Thursday, October 14, 2010


(Gianni Martucci, 1980)
This backwoods giallo obscurity was never released in English, and probably never will be. It's a little slow and predictable, but entertaining nonetheless.
Trhauma opens on two young boys, one of whom dares the other to climb a tree. Upon doing so, the boy falls from the tree and is chastised by the other. End prologue. Did I miss something there? In the average giallo, the traumatic occurrence at the start sets the tone and provides a clue as to the killers motive. I discovered about 10 minutes later that it did explain the killer's motive, and I had most of it already figured out. I then thanked God and Vishnu for the disco soundtrack, as it was going to be a while before the end. Anyway, back to the story...
Many years later, the injured boy has grown into a psychotic man and lives in a basement or store room. We know he is psychotic as he plays with Lego, kills animals, and has sex with dead human bodies. For reasons later divulged, he begins to stalk and kill the friends and owners of an isolated villa in the woods. This being a giallo, we know the stalker can't possibly be working alone...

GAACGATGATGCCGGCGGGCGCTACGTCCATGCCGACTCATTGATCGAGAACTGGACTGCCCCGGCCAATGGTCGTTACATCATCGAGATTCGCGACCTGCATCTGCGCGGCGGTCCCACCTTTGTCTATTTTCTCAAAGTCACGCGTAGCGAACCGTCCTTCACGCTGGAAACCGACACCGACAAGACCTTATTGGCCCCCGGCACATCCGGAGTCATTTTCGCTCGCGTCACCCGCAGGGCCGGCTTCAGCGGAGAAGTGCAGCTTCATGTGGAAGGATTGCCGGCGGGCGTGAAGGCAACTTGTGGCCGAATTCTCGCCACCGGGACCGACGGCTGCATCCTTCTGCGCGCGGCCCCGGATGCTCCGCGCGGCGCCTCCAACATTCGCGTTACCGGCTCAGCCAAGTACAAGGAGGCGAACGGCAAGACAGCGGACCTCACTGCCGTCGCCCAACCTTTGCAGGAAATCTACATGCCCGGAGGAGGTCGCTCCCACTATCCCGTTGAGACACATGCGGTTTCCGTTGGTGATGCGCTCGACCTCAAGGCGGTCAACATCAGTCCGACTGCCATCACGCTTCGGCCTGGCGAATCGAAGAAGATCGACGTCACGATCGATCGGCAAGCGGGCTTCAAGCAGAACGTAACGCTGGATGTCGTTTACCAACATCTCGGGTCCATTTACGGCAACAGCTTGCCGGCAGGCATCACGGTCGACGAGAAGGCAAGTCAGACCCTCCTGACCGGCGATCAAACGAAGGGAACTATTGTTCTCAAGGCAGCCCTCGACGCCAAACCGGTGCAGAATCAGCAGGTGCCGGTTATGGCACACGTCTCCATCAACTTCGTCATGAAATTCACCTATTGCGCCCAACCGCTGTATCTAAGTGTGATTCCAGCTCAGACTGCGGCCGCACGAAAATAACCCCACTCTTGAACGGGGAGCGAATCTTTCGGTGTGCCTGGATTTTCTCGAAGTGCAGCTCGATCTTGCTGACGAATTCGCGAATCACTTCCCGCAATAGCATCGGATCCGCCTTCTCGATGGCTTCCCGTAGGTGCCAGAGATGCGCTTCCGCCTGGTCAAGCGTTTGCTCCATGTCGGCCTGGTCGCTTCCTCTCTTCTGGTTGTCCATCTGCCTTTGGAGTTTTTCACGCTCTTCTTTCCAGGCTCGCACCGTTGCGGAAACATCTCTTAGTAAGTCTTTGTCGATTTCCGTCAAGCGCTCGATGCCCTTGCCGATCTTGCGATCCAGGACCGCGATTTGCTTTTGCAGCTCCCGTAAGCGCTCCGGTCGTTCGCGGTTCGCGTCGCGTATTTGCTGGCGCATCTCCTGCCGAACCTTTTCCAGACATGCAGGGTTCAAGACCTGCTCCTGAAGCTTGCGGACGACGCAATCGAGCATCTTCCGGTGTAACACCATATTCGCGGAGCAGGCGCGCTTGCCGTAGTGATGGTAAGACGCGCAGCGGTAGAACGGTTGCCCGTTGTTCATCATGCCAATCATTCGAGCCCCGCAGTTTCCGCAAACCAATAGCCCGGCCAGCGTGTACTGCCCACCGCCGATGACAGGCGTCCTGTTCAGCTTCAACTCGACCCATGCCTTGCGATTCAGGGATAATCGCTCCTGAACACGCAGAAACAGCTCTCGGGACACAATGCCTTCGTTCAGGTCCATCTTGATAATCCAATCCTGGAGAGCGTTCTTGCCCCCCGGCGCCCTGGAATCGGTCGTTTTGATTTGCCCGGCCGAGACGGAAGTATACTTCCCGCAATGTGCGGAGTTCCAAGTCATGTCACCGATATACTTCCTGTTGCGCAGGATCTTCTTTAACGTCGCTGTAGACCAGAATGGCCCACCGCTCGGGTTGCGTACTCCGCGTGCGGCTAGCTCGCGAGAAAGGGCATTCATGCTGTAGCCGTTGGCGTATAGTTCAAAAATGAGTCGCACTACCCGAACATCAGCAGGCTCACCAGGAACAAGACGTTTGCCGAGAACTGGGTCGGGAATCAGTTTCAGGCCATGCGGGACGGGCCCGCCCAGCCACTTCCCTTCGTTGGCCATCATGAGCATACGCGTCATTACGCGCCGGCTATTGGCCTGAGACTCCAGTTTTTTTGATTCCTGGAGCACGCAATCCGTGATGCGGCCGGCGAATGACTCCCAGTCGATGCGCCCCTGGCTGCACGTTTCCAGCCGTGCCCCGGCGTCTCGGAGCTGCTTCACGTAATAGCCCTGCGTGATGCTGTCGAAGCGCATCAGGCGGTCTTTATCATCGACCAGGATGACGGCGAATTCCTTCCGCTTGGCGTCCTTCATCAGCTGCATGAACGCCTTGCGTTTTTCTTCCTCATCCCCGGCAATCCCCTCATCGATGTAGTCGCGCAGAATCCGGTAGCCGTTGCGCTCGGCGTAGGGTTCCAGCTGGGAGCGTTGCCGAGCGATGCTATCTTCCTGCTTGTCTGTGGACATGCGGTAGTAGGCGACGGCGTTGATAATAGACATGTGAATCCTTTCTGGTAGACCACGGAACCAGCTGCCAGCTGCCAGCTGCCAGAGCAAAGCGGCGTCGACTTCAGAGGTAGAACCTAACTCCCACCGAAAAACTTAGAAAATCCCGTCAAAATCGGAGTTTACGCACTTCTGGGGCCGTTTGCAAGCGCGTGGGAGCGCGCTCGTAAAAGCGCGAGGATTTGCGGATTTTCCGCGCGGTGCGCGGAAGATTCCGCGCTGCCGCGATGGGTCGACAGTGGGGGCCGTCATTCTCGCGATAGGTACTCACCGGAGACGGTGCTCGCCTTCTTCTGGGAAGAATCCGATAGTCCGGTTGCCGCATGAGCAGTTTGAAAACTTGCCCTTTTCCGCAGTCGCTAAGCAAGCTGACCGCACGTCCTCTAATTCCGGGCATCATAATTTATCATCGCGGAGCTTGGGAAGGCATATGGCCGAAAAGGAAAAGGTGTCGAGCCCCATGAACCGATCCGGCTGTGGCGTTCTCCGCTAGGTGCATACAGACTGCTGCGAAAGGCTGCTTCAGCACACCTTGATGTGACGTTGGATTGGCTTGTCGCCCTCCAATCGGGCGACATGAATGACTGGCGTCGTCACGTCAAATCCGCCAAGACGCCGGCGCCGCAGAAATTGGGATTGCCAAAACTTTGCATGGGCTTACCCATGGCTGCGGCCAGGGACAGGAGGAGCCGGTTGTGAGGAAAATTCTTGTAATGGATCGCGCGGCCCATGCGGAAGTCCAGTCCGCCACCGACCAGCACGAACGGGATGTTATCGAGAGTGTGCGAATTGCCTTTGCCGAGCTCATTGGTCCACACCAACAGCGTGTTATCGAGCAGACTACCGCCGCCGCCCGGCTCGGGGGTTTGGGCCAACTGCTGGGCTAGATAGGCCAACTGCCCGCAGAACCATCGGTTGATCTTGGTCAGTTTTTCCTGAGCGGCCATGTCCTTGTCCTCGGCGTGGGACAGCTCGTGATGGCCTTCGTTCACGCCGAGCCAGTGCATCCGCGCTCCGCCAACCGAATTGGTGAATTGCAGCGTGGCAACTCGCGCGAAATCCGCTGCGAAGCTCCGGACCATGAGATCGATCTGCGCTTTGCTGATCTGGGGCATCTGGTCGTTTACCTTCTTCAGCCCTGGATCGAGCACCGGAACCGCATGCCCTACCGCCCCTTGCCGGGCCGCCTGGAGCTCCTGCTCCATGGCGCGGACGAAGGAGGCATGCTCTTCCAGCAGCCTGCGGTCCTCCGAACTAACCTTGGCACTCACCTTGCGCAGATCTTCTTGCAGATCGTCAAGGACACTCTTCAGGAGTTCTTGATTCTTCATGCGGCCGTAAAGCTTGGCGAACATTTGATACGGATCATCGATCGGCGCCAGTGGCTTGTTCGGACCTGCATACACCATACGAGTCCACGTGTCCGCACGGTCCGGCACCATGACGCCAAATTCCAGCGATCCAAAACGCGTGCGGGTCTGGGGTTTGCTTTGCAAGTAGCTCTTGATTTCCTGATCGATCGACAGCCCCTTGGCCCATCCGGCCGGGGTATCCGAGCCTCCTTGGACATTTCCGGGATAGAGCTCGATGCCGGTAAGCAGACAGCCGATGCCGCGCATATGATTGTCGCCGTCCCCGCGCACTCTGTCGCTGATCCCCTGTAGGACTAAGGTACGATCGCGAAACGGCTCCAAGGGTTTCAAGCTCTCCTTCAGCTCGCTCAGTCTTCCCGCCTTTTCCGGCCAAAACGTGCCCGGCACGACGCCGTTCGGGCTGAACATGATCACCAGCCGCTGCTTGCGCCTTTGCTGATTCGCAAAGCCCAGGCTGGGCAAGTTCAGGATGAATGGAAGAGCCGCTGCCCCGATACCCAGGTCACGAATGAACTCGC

Made at the bitter end of the giallo boom, Trhauma lacks the inventiveness and originality that come with the genre. Like Murder Obsession and Tenebre, Trhauma was obviously influenced by the American slasher movie, though it lacks most of the requisite gore. Martucci's uninspired direction and languid pacing make the film drag at times, though this is offset by occasional scenes of nudity, sleaze, and misogyny. The story contains no fresh ideas, and is a mishmash of the usual giallo themes of murder, inheritance, blackmail, etc.